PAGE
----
Kentucky grows its blue grass and has grown a few bluegrass musicians as well. Bill Monroe, an honorary Kentucky Colonel, sang about the Blue Moon of Kentucky. Most people have heard of these, but fewer know that this southern state has been home to blue people.
Stories about blue people living in the area around Troublesome Creek, Kentucky spread slowly. Eastern Kentucky had no rail service until 1912, and the trains would not reach Troublesome Creek for decades after that. A blue complexion suggests a blood disorder, and in 1960 Madison Cawein, a haematologist, decided to investigate. He gained a local assistant in Ruth Pendergrass, a Hazard, Kentucky nurse who had encountered the blue people.
Cawein had heard of blue people elsewhere; specifically, some were said to live among remote Native communities in Alaska. He suspected methemoglobinemia, a rare hereditary blood disorder. Carriers have limited amounts of the enzyme diaphorase, which reduces the amount of oxidized iron in the blood. The condition can result in bluish blood, and a resulting blue complexion. A recessive condition, methemoglobinemia only manifests when carried by both parents. His studies with several members of remote families—all carrying or connected to the surname Fugate-- confirmed his hypothesis. Cawein eventually provided the people he studied with methylene blue tablets, which counter the effects of the deficiency and temporarily turn the blue people pink.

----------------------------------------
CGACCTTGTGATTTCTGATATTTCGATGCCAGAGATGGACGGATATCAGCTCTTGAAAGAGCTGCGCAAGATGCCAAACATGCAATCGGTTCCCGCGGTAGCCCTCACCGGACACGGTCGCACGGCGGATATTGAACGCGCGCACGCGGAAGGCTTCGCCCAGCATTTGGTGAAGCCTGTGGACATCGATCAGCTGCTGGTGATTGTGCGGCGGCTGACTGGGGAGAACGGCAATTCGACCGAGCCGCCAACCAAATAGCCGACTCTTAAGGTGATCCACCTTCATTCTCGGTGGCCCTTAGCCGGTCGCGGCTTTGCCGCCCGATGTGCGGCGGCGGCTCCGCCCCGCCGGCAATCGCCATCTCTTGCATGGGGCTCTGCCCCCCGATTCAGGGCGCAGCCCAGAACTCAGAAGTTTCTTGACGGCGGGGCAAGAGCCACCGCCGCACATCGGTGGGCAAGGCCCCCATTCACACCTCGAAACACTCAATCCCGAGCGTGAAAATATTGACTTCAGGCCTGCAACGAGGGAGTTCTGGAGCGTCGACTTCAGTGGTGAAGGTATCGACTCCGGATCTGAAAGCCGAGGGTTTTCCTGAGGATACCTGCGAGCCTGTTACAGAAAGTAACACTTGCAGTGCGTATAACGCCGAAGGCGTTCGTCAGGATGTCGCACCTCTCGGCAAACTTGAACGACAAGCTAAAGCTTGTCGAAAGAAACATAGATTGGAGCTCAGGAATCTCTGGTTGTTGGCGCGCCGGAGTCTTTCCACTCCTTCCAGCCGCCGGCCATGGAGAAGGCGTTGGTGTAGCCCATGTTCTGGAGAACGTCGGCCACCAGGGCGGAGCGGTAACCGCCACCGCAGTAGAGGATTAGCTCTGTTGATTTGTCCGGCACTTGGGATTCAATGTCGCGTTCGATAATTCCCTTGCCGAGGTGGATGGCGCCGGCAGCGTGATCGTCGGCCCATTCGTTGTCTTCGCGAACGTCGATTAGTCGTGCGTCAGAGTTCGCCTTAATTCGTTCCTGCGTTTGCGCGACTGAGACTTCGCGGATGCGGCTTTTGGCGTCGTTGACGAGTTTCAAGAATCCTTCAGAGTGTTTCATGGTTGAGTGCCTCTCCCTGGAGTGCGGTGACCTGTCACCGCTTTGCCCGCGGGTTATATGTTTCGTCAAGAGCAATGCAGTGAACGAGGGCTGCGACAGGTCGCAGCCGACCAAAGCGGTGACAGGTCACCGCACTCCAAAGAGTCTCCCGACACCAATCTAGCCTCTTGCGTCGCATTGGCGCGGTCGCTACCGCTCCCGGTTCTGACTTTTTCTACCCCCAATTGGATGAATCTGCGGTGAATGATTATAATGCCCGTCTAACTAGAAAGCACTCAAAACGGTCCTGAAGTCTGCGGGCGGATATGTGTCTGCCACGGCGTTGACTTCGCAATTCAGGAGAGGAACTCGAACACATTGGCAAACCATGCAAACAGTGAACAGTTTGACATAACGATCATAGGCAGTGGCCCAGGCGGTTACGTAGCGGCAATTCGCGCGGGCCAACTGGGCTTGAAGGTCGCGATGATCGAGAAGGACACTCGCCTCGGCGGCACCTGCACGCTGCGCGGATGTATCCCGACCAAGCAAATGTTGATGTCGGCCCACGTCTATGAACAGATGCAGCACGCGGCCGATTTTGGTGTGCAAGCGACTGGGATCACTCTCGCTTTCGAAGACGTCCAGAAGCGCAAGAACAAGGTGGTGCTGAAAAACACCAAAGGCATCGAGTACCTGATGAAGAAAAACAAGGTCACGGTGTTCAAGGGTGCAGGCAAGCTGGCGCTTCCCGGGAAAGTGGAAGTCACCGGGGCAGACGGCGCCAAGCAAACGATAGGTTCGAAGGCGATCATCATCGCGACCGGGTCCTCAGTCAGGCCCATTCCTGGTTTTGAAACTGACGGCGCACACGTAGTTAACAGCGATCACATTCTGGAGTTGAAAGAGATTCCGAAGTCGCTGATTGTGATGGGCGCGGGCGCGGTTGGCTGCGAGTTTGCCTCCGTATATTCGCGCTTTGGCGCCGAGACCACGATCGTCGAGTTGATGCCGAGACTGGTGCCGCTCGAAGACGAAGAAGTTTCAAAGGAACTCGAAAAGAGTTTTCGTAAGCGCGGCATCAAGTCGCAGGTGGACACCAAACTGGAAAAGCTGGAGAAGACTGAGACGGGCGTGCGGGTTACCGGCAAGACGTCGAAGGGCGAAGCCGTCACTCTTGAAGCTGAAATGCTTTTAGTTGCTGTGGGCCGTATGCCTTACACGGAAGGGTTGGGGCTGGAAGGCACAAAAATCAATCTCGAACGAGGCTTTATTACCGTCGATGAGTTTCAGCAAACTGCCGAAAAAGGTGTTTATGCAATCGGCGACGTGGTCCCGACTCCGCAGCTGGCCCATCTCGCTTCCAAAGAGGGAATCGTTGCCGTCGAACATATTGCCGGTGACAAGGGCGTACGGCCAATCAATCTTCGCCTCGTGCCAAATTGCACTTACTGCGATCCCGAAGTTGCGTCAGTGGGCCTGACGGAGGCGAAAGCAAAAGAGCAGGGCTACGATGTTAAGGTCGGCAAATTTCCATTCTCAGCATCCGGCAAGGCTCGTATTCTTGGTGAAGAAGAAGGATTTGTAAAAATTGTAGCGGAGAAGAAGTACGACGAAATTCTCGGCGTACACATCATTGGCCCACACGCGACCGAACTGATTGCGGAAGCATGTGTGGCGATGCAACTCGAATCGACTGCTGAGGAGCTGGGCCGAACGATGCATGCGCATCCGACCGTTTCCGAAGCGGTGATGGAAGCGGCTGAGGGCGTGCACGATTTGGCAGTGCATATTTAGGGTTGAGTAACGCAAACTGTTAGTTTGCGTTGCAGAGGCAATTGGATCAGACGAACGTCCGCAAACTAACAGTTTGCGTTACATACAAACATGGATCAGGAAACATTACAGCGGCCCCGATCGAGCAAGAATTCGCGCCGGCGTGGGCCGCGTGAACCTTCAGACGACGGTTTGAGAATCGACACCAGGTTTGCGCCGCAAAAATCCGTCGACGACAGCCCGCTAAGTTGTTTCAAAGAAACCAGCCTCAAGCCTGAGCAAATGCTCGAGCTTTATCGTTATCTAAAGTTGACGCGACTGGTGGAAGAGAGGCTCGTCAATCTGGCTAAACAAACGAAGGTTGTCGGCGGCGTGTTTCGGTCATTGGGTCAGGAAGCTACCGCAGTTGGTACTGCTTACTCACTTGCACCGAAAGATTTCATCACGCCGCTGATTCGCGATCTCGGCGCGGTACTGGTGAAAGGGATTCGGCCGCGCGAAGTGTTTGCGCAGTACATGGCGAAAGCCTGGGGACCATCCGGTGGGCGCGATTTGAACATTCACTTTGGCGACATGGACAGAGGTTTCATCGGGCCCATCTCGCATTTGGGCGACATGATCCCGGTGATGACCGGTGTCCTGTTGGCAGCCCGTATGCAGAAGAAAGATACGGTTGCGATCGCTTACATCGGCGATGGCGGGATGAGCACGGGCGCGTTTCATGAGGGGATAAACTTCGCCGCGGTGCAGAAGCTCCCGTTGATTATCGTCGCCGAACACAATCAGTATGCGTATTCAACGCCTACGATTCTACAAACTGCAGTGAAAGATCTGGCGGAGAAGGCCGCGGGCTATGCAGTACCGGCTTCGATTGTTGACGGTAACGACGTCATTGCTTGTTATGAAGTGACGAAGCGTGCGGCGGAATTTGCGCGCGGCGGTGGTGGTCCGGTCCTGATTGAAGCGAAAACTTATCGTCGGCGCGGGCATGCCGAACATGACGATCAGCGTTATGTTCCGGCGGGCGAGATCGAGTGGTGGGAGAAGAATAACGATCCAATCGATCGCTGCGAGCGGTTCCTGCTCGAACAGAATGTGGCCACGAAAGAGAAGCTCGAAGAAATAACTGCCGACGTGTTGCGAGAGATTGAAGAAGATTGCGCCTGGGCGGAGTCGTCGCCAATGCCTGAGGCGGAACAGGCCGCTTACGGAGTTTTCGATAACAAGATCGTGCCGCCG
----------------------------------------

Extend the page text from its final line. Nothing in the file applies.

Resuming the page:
The specific lineage of the blue people remains clouded, though it has been traced to someone named Martin Fugate. At this point, history becomes confused. Two Martin Fugates lived in the area in the early 1800s, and both are involved in the ancestry of the family. Uncertainty exists as to which one originally carried the blue gene. In any case, a man named Fugate who carried the recessive condition married a woman with the same condition. The remote nature of the region led to a certain amount of inbreeding, resulting in the spread of the blue line.
In the 1980s the show That’s Incredible! reportedly sent a film crew to the region. Although Cawein had been received with hospitality, the tv crew allegedly fared less well, and were sent away without footage.
As the area grows less remote, the blue people disappear. Benjamin Stacy, born in 1975, stands among the last of the unusually-colored line. He caused a minor emergency when he was born blue; as he grew older, his skin took on a more typical hue, though his extremities, his lips and his fingernails retain their bluish coloring. He has written:
The color of my lips and finger nails usually draws some attention, but mostly out of concern for my health or curiosity. I have had no major health problems related to the disorder and simply try to live an average life in spite of being "blue."
Cecil Adams. "Is there really a race of blue people?" The Straight Dope July 24, 1998. http://www.straightdope.com/classics/a980724.html
The Blue Fugates. http://www.geocities.com/luvacuzn6/BlueFugates.html
Benjamin Stacy. Letter to Science. http://www.people.virginia.edu/~rjh9u/benstacy.html
Cathy Trust. "The Blue People of Troublesome Creek." Science 82. November, 1982. http://www.people.virginia.edu/~rjh9u/blkysc82.html